Critics are supposed to go into each movie with an open mind. No matter what we think of a particular director or actor or producer - and we all have our favorites and our most-hated in each category - we are expected to bring a blank slate to each new film.
And it's tough. Frankly, it's impossible.
Even when you have no particular opinion about the artists involved - or know nothing about them - the media culture in which we live makes it difficult not to be exposed to TV commercials, on-line trailers, magazine and newspaper features and the like, which create images and expectations of their own.
Even when I do my best to filter all of that out, it is impossible to do so. And so, though I weigh each movie on its own merits, I can't help but have certain expectations going in.
Which brings me to a category of movie I think of as the not-terrible movie. Which can be the same thing as the better-than-expected movie.
That, of course, flies in the face of everything I just said. If a movie is better than expected, it means that my expectations were low to start with. If I say a movie is not terrible, it implies that I thought it would be.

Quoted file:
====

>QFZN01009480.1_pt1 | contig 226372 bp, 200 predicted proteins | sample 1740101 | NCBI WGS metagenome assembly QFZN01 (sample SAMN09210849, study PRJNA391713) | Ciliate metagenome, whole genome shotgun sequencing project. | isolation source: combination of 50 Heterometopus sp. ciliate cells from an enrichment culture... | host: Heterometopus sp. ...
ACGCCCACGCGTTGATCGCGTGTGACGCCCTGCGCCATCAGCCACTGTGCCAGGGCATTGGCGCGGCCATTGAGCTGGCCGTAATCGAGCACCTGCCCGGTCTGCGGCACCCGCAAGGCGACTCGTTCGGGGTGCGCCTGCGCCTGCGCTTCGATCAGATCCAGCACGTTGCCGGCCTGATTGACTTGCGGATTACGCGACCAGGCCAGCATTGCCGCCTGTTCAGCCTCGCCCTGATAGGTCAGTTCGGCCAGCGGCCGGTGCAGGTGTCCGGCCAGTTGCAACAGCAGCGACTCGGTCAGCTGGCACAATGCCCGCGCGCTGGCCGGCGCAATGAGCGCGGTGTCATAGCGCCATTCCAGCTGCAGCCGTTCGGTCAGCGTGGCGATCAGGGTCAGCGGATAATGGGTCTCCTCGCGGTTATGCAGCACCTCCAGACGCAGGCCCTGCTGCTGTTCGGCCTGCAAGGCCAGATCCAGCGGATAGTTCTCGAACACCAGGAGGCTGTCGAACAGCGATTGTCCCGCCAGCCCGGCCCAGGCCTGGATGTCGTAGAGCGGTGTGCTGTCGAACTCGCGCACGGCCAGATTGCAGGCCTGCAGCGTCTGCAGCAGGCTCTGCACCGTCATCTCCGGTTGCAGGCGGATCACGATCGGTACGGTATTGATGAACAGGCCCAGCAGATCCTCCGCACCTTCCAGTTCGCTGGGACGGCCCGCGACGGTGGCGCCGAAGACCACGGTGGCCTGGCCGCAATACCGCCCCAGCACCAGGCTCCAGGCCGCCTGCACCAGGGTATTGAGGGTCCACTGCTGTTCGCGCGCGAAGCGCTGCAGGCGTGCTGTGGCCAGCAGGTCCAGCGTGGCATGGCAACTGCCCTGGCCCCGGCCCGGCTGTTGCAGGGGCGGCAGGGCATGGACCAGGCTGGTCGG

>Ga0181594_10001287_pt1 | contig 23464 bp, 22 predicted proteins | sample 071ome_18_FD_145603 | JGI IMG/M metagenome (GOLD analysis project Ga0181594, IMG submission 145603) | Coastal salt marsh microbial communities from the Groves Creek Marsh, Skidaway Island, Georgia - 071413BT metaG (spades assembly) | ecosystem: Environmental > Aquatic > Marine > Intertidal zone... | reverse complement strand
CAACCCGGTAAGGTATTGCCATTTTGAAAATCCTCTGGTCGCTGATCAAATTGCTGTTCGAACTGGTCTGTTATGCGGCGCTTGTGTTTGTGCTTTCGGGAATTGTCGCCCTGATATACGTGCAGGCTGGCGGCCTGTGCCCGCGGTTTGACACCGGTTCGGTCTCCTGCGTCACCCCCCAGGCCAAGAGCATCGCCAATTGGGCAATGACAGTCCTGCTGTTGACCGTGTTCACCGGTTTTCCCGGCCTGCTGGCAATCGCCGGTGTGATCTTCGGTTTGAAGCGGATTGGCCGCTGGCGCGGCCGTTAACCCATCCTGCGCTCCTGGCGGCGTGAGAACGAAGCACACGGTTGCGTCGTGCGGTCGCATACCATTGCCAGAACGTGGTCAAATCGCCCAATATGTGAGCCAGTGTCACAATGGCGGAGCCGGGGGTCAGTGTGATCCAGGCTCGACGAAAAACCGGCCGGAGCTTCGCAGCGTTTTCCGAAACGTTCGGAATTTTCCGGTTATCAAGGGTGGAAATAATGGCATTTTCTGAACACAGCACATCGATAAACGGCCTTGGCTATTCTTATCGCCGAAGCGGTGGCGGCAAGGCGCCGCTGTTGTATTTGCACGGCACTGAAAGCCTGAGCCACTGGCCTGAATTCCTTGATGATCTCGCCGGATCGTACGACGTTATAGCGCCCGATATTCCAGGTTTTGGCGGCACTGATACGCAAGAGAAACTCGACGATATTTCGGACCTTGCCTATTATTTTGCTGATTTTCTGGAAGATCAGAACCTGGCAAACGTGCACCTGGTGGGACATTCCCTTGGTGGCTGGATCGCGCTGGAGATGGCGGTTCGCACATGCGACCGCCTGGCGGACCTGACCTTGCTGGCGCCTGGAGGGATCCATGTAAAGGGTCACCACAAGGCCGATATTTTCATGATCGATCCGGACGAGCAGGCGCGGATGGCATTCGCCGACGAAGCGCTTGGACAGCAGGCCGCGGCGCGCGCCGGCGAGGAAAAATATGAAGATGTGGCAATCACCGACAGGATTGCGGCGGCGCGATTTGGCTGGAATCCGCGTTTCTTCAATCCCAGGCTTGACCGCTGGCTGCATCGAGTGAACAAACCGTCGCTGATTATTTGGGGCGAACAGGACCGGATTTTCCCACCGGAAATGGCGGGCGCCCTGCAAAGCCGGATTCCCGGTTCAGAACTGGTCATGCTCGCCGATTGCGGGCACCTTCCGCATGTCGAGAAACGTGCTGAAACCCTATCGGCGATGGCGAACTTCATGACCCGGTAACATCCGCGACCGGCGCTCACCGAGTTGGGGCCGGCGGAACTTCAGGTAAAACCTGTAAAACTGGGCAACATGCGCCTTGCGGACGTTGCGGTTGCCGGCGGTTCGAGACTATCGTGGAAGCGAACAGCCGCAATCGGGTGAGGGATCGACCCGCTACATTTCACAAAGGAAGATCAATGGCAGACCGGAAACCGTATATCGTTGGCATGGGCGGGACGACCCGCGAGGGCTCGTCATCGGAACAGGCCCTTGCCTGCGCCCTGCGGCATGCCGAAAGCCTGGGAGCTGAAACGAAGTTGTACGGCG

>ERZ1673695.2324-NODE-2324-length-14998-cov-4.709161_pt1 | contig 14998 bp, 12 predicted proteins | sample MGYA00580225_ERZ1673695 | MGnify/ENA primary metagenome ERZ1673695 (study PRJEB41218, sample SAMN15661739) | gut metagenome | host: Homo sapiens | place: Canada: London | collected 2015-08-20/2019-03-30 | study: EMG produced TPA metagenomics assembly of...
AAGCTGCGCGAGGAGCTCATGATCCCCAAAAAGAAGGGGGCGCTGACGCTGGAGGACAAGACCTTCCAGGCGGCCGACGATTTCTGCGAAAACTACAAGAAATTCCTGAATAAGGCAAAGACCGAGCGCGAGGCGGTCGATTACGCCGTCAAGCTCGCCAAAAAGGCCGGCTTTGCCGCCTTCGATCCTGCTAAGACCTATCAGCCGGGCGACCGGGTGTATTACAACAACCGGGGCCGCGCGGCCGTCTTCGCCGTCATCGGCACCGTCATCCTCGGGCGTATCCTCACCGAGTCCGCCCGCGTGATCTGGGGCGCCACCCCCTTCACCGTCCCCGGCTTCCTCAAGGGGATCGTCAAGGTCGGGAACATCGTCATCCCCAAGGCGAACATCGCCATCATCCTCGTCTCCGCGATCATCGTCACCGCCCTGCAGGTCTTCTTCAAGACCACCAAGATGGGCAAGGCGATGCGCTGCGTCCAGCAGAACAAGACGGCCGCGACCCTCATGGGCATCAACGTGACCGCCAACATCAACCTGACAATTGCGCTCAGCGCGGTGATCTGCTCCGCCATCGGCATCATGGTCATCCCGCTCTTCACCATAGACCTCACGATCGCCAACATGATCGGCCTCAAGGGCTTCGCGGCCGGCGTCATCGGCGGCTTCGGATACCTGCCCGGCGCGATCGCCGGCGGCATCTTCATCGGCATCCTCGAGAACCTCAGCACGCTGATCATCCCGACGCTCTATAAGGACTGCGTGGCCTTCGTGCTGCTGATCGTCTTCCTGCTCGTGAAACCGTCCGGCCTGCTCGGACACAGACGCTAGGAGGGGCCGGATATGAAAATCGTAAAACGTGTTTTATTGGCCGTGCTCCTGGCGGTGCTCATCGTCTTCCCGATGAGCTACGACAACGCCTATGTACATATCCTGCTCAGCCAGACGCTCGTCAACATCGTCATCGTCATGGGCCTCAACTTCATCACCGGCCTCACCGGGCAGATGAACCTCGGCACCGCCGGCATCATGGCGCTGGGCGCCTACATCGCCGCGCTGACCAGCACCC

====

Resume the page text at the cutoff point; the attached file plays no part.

It's a little like calling something a pleasant surprise. Why a surprise? Because you assumed you wouldn't like it. Or that it would disappoint. That it would be terrible.
But, in this case, it's not terrible. It's not great - but it's not terrible.
A recent example? Let's start with The Proposal, the 2009 film that teamed Sandra Bullock and Ryan Reynolds as the boss who needs her assistant to marry her so she won't be deported.
The commercials and trailers - which were impossible to avoid - seemed to give away all of the jokes in the film. That's one reason I try to avoid trailers: because the studios seem to believe that somehow audiences won't be disappointed to discover that, in fact, they've already laughed at a movie's funniest moments in the commercial. Apparently they're right.
Anyway, The Proposal turned out to be not-terrible. Yes, it was a lightweight, middle-of-the-road piece of Hollywood fluff - but it had more laughs than just those in the trailers. And it had the delightful Betty White as its secret weapon.
As a critic, I couldn't call it good movie-making; it was simply mediocre. But as a movie-goer, I had to admit that it made me laugh a number of times, more often than I expected.